Posts Tagged ‘The Dick Cavett Show’

Jimi Hendrix

Widely recognized as one of the most creative and influential musicians of all time, Jimi Hendrix pioneered the explosive possibilities of the electric guitar. Hendrix’s innovative style of combining fuzz, feedback and controlled distortion created a new musical form and his influence resonates to this day. In 1969, Hendrix custom-ordered a left-handed Gibson Flying V directly from Gibson. Used during the Band of Gypsy’s era, the following year Hendrix’s Gibson Flying V was made forever famous during his performance at the Isle of Wight Festival at Afton Downs on August 31st, 1970.

The Jimi Hendrix 1969 Flying V has been created in both right and left-handed versions and features a Murphy Lab Aged Ebony finish and aged gold hardware. Only 125 right-handed Vs and 25 left-handed Vs will be created as part of this very special run of guitars. The Certificate of Authenticity for the Jimi Hendrix 1969 Flying V in Aged Ebony features an image of Jimi performing at the Isle of Wight with the guitar. On September 9th, 1969, for his second appearance on “The Dick Cavett Show,” Hendrix played a right-handed 1967 Gibson SG (strung lefty) for a medley of “Izabella” and “Machine Gun.” The new limited edition Jimi Hendrix 1967 SG Custom in Aged Polaris White accurately replicates the exact guitar Hendrix performs with on the show.

The SG Custom features a Murphy Lab Aged Polaris White finish and is one of only 150 models created as part of this run, hand-made by the expert luthiers and craftspeople of the Gibson Custom Shop. The Certificate of Authenticity for the Jimi Hendrix 1967 SG Custom in Aged Polaris White features an image of Jimi performing on “The Dick Cavett Show” with the SG guitar. “I don’t know of a more perfect time than the present for the world to be inspired and electrified by the spirit of Jimi, embodied in these guitars! Jimi didn’t play with just his hands, he played with his heart and really his soul, using his guitar to create positive energy. He wanted to awaken the world with it.

Gibson has harnessed some of that energy, and beautifully! It’s amazing to know that fans and those who love Jimi, and his music, will be able to plug into that power and keep his legacy alive. With Gibson, we’ve selected two of his most impressive guitars to recreate. It’s quite an homage to Jimi, and we couldn’t be more excited about what this means historically.” -Janie Hendrix Jimi Hendrix 1969 Flying V (Left-Handed), Aged Ebony https://bit.ly/3nroMrUJimi Hendrix 1969 Flying V, Aged Ebony https://bit.ly/35CriFB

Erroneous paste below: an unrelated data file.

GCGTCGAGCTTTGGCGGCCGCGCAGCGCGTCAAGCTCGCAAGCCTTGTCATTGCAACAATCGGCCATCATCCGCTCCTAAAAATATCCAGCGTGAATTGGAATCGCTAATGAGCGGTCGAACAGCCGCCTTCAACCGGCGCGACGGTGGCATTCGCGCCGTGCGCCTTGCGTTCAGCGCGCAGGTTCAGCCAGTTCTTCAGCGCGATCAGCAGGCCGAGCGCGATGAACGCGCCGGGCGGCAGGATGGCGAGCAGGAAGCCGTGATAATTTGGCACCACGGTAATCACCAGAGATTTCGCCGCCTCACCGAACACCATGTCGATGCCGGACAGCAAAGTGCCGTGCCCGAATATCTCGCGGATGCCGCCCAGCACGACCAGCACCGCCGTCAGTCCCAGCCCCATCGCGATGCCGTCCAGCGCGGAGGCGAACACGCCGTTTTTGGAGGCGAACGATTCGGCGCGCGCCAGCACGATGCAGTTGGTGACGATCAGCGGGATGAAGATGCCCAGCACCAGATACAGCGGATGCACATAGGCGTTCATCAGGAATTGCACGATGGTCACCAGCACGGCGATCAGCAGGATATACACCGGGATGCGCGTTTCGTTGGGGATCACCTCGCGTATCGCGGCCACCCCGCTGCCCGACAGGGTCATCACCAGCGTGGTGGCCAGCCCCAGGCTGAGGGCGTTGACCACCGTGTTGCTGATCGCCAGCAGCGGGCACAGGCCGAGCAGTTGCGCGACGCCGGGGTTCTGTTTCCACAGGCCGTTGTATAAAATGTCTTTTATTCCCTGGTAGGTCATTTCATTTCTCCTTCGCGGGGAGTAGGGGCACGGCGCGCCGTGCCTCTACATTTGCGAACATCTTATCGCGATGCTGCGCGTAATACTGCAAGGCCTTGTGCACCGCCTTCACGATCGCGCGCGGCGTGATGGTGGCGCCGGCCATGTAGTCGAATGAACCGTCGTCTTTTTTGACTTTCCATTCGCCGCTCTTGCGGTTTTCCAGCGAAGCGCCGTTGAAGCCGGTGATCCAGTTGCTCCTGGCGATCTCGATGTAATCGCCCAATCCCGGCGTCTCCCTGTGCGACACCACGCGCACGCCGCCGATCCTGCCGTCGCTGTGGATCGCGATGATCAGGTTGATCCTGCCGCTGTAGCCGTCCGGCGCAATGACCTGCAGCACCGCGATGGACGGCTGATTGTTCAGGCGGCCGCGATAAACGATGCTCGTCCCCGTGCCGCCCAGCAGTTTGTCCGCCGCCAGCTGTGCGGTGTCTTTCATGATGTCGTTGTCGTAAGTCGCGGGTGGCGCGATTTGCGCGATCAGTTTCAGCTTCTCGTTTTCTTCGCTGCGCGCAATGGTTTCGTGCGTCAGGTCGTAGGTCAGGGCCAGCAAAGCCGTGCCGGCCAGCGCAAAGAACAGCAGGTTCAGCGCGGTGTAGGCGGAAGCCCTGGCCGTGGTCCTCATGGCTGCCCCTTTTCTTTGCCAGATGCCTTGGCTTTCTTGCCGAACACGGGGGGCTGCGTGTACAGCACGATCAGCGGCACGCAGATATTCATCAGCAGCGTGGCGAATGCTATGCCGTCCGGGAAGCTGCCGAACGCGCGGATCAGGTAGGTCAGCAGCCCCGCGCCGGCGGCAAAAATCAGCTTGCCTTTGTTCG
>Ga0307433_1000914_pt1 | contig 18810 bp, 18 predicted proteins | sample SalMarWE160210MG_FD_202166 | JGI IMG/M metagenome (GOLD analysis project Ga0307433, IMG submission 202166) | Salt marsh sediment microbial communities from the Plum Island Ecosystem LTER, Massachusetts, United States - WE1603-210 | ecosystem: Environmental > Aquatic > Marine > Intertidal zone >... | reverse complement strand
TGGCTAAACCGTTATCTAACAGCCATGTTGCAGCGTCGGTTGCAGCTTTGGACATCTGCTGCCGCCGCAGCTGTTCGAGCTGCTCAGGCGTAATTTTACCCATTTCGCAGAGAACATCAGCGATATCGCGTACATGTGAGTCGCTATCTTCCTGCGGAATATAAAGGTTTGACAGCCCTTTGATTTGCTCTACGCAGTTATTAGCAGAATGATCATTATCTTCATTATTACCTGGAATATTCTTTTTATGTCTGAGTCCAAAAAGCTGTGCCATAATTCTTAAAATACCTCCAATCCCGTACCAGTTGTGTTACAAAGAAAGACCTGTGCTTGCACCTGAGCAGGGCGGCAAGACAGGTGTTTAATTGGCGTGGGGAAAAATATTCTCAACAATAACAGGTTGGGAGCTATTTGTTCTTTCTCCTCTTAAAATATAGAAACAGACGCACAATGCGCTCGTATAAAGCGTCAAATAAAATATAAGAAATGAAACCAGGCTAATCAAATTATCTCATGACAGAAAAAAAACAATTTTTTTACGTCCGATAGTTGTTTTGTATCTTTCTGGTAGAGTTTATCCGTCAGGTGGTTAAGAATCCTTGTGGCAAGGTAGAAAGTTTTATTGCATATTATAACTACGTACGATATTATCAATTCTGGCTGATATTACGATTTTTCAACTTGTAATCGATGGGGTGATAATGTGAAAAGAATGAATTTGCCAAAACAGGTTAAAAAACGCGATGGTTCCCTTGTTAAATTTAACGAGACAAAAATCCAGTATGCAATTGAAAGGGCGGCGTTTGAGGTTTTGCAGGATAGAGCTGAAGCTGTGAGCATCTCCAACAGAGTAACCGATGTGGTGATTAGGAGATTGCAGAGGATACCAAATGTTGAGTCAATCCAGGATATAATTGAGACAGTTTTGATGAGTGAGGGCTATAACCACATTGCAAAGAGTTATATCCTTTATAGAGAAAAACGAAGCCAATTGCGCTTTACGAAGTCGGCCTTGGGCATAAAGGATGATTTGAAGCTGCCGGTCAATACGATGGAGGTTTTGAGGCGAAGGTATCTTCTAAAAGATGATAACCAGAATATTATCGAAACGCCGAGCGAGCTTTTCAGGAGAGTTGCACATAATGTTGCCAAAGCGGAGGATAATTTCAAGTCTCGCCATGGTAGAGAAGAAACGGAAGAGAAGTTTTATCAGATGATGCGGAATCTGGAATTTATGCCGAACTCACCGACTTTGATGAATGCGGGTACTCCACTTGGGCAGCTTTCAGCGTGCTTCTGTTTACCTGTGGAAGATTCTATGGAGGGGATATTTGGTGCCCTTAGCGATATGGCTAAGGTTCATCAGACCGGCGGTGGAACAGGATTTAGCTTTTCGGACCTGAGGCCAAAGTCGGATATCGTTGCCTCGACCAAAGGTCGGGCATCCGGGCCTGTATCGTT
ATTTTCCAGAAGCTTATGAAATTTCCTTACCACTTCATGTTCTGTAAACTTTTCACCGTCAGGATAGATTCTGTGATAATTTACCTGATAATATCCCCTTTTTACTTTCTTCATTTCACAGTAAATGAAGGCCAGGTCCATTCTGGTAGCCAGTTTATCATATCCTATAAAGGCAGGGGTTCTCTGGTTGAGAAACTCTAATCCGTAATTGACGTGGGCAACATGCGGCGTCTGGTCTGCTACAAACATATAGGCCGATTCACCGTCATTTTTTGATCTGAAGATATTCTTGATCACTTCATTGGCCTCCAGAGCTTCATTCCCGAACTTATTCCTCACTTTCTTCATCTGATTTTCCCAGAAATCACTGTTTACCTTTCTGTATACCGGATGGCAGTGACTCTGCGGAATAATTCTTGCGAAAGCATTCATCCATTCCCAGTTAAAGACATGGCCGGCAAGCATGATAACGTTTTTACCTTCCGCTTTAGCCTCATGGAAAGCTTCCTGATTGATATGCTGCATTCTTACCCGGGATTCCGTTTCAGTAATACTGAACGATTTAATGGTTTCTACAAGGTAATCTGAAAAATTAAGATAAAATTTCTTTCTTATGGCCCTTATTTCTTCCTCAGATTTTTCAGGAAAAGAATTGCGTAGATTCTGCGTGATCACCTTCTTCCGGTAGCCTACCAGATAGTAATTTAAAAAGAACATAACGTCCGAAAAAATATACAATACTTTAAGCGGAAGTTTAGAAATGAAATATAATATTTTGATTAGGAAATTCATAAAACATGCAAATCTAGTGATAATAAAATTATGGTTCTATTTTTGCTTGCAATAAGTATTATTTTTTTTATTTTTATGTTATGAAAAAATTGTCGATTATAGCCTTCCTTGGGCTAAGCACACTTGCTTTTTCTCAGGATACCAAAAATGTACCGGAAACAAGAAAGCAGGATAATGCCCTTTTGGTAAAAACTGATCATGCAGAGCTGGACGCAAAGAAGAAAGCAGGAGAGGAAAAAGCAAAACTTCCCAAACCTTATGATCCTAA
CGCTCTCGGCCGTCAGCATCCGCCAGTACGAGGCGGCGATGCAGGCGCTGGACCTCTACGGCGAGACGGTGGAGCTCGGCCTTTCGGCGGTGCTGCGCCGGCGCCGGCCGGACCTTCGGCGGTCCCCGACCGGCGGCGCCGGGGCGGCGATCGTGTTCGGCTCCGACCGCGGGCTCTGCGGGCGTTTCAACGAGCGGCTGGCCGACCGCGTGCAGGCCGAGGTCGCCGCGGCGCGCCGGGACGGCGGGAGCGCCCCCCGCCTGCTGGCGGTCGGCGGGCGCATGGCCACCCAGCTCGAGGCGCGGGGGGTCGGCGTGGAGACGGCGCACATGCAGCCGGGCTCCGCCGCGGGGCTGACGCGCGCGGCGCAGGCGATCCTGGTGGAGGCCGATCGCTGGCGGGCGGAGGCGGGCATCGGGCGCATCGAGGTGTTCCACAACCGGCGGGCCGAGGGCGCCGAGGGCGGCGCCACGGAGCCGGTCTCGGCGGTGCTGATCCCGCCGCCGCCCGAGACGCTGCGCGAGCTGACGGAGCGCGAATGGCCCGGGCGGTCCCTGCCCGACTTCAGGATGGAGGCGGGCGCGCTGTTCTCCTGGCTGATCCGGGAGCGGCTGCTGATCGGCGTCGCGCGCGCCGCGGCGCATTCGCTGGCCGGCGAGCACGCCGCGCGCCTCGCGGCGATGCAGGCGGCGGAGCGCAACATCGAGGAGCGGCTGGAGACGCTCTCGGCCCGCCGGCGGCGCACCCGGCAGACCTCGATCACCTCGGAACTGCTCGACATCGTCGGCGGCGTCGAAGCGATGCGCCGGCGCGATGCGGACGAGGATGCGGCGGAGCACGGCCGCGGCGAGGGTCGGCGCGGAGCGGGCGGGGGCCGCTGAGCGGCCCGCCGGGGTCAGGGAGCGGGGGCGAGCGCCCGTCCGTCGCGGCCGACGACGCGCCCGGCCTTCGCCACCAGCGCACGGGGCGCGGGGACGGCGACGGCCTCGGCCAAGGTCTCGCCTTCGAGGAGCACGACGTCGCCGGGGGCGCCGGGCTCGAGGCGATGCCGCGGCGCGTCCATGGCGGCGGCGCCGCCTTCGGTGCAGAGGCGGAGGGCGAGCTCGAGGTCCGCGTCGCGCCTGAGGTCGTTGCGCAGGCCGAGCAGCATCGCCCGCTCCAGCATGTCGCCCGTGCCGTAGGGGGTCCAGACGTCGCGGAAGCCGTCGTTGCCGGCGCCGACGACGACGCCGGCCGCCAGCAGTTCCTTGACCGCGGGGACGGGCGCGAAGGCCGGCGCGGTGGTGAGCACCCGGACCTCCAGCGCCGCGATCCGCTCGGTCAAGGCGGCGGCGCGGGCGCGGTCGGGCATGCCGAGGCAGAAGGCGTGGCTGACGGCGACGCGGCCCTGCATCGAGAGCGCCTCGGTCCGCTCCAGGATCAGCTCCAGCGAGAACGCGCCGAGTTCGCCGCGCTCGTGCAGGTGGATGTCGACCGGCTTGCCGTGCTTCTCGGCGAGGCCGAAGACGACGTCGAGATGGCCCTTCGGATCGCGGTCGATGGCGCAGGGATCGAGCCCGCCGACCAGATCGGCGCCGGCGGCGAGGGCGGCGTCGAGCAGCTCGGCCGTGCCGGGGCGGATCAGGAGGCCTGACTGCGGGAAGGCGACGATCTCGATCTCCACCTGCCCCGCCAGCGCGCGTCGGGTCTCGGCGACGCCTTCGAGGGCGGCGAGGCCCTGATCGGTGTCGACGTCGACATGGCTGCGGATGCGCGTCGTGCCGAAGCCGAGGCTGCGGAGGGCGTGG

The Dick Cavett Show (1968)

The Jefferson Airplane perform “Somebody to Love” with David Crosby as well as the politically charged anthems “Volunteers” and “We Can Be Together.”

Joni Mitchell was scheduled to appear at the August 1969 Woodstock festival in upstate New York, but her agent, David Geffen, cancelled her appearance there, worried she would not be able to make it back in time for a television appearance in New York for The Dick Cavett Show. It appeared at the time that horrendous traffic congestion and bad weather might make it difficult for her to get back to the city, as filming for the late night show occurred on Monday afternoon. This was Joni Mitchell’s national television debut.

The Dick Cavett Show was a very popular, and culturally important TV show at that time. Cavett’s show ran opposite Johnny Carson’s Tonight Show in those days, and he was somewhat more permissive of his guests’ interaction and expression than Carson, and had a following among the young and literati of that day. For his late-night show following the Woodstock gathering, Cavett had lined up a number of guests who were scheduled to appear at the festival and would come to the city for a Monday afternoon taping of the late-night broadcast.

Her manager saw how bad the traffic was he told her to skip the festival. The scenes of the festival and the stories her then boyfriend Graham Nash told her inspired her to write the song “Woodstock”, which she not only recorded but it also became a hit for both Crosby Stills Nash & Young as well as the group Matthews Southern Comfort

As it turned out for the Cavett show, in addition to Joni, some of those who had performed at Woodstock were able to make it back in time for the Monday afternoon taping – including David Crosby, Stephen Stills, Grace Slick, andthe other members of the Jefferson Airplane. On the show, Mitchell sang several songs, including “Chelsea Morning”, “Willy,” and “For Free,” and also an a capella version of “The Fiddle and the Drum.” The Jefferson Airplane performed “We Can Be Together,” Stephen Stills performed his “4 + 20” song, and David Crosby joined Grace Slick in a version of “Somebody to Love.” Cavett’s “Woodstock show,” as it would be called was seen by many young people who had heard about the festival, or read about it in the newspapers, but weren’t able to get there. When Cavett asked David Crosby about what he had seen at Woodstock and if he thought it was a success, Crosby (who had arrived at Woodstock with Nash and Stills by helicopter, getting quite an overview of the scene coming in) replied: “It was incredible. … It looked like an encampment of the Macedonian army on the Greek hills, crossed with the biggest band of Gypsies you ever saw.”

One of the posters for the “Woodstock Music & Art Fair,” this one identifying some of the scheduled acts to appear at the festival during the three-day, August 15-17, 1969 event.